This one should be good. The men’s 400 IM will feature a handful of gold-medal possibilities with no clear favorite, and each of the swimmers has different strengths. Going out hard from the beginning will be Japan’s Daiya Seto, the reigning world champion in this event, and he will try to hold on and rebound from a disappointing Olympics where he shockingly missed the final. The Olympic gold medalist last year was Chase Kalisz, who clobbered the field on the breaststroke leg in the Olympic final.

The new faces in the mix include American Carson Foster, the No. 1 ranked swimmer in the world for 2022 but not an Olympian after Kalisz and Jay Litherland (who eventually grabbed silver in Tokyo) overtook Foster at the U.S. Olympic Trials, and France’s Leon Marchand, now training at Arizona State University after making his Olympic final debut in Tokyo last year. Marchand dropped his lifetime best to 4:10.38 in April, and he ranks fourth in the world, while Foster sits third at 4:09.33. Also moving into the 400 IM this year has been Great Britain’s Duncan Scott, the Olympic silver medalist in the 200 free and 200 IM, and if Scott is close with 100 meters to go, he will have the best finish. Japan’s Tomoru Honda and Australian Olympic bronze medalist Brendon Smith are other medal possibilities.

Update 6/14: Scott announced that he was withdrawing from the World Championships because of struggles in his recovery from a recent bout of COVID-19. Although Scott has not previously raced the 400 IM at a major international competition, he was our initial pick for gold because of his impressive results over the past year.

Gold: Carson Foster, USA
Silver: Leon Marchand, France
Bronze: Daiya Seto, Japan

Women’s 400 Freestyle Relay

Australia became the first team to break 3:30 in the 400 free relay at last year’s Olympics as the group of Bronte CampbellMeg HarrisEmma McKeon and Cate Campbell won gold by more than three seconds. Three of those swimmers are absent from this year’s World Championships squad, including the dominant female swimmer at the Olympics after winning seven total medals (McKeon), a veteran who is arguably the finest female relay swimmer in history (Cate Campbell). And Australia is still the heavy favorite to win a world title in this race.

That’s because Australian swimmers are ranked first, second, third and fifth in the world in the 100 free. The group includes Mollie O’Callaghan (52.49), Shayna Jack (52.60), Harris (53.09) and Madison Wilson (53.19). Sure, the Americans have some solid depth here, but the fastest U.S. swimmer so far in 2022 is Torri Huske at 53.35. It would take a team with multiple 52-second swimmers to have a shot at the Aussies. Canada will return swimmers such as Kayla Sanchez and Penny Oleksiak from its Olympic-silver-medal-winning relay while aiming for another podium finish here, while China could surprise and make a medal run if Zhang Yufei and Yang Junxuan are added to the quartet.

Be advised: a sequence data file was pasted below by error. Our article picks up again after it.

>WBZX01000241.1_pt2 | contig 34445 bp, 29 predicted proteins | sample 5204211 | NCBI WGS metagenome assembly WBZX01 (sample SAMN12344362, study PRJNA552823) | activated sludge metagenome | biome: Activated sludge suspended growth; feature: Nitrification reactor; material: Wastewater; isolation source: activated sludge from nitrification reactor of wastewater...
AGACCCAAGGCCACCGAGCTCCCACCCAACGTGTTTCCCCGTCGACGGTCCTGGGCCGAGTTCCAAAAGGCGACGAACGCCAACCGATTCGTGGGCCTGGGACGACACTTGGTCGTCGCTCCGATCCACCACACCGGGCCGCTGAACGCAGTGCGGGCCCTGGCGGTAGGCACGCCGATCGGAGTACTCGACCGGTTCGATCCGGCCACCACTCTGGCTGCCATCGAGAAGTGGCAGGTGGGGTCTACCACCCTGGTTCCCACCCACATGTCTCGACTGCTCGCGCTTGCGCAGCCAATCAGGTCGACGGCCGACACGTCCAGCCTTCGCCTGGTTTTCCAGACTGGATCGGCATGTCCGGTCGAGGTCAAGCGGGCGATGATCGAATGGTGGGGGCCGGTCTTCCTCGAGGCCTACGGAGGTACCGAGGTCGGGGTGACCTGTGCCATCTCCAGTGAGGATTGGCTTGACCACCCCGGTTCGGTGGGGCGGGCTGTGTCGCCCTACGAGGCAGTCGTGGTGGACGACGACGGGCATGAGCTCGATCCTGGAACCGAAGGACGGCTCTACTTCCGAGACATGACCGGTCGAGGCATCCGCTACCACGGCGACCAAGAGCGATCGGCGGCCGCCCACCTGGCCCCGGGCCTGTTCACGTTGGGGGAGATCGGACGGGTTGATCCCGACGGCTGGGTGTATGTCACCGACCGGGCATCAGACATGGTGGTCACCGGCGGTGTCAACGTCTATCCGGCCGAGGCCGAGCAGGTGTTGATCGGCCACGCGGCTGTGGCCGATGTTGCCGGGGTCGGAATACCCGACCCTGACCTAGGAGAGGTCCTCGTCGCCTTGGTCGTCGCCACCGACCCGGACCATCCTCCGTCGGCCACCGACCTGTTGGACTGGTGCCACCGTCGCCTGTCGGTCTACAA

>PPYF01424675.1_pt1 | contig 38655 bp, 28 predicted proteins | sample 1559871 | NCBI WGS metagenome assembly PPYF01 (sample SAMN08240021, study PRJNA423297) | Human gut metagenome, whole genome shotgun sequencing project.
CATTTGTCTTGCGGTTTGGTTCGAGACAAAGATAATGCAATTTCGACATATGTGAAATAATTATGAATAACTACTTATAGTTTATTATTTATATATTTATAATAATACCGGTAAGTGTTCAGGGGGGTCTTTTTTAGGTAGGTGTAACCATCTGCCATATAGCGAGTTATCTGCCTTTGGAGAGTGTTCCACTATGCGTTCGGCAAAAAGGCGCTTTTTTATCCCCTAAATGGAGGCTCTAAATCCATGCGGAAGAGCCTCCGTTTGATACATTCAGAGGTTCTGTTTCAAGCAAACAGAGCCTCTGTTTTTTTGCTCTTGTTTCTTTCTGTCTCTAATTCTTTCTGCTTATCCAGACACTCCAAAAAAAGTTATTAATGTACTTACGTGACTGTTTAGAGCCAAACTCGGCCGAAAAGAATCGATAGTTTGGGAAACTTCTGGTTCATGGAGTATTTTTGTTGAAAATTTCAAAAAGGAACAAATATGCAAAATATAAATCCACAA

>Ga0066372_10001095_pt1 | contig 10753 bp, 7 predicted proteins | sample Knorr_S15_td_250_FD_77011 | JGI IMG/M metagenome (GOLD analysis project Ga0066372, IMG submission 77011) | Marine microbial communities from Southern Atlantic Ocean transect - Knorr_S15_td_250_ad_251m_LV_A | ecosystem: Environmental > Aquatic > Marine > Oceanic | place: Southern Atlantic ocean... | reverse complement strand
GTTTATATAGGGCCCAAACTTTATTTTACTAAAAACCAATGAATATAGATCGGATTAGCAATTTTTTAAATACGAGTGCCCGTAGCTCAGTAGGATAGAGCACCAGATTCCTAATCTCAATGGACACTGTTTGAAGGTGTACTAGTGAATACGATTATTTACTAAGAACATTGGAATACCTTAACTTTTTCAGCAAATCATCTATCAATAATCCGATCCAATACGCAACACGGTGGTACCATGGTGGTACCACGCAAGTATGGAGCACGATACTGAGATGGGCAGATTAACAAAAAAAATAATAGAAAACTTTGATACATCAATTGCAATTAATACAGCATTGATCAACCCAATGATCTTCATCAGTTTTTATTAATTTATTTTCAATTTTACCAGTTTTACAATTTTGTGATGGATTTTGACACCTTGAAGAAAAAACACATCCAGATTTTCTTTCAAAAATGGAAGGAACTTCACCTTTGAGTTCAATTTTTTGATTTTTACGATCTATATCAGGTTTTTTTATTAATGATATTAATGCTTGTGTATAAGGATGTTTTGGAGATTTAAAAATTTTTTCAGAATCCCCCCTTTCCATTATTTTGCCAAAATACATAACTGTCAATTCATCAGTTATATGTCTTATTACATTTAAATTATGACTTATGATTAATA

Gold: Australia
Silver: United States
Bronze: Canada

Men’s 400 Freestyle Relay

The United States has won every major title in the 400 free relay since 2016, when Caeleb Dressel first stepped into the leadoff role, and a group consisting of Dressel plus three other swimmers with 48-low or 47-high capabilities should be enough to capture a world title. The three other swimmers from last year’s Olympic-gold-medal-winning quartet are not on the World Championships team this year, so the relay will include Brooks Curry and two out of Ryan HeldDrew KiblerHunter Armstrong and Justin Ress. Curry narrowly missed his first 47-second swim at the U.S. International Team Trials, while Held has been 47-mid in his career.

Meanwhile, Italy won an unexpected silver medal last year, and the Italians return their entire quartet from Tokyo, Alessandro MiressiThomas CecconLorenzo Zazzeri and Manuel Frigo. Australia is likely to use Kyle Chalmers here after his 46.44 anchor split propelled his team to Olympic bronze. Great Britain will miss Duncan Scott in this event, but the British team should be strong and well-balanced quartet with Lewis BurrasTom Dean, Jacob Whittle and likely James Guy, and Canada’s group led by Short Course Worlds 100 free bronze medalist Josh Liendo and Ruslan Gasiev has a shot as well.

Gold: United States
Silver: Great Britain
Bronze: Italy

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1 year ago

I am all in on Kalisz taking gold on 400 IM. He always steps up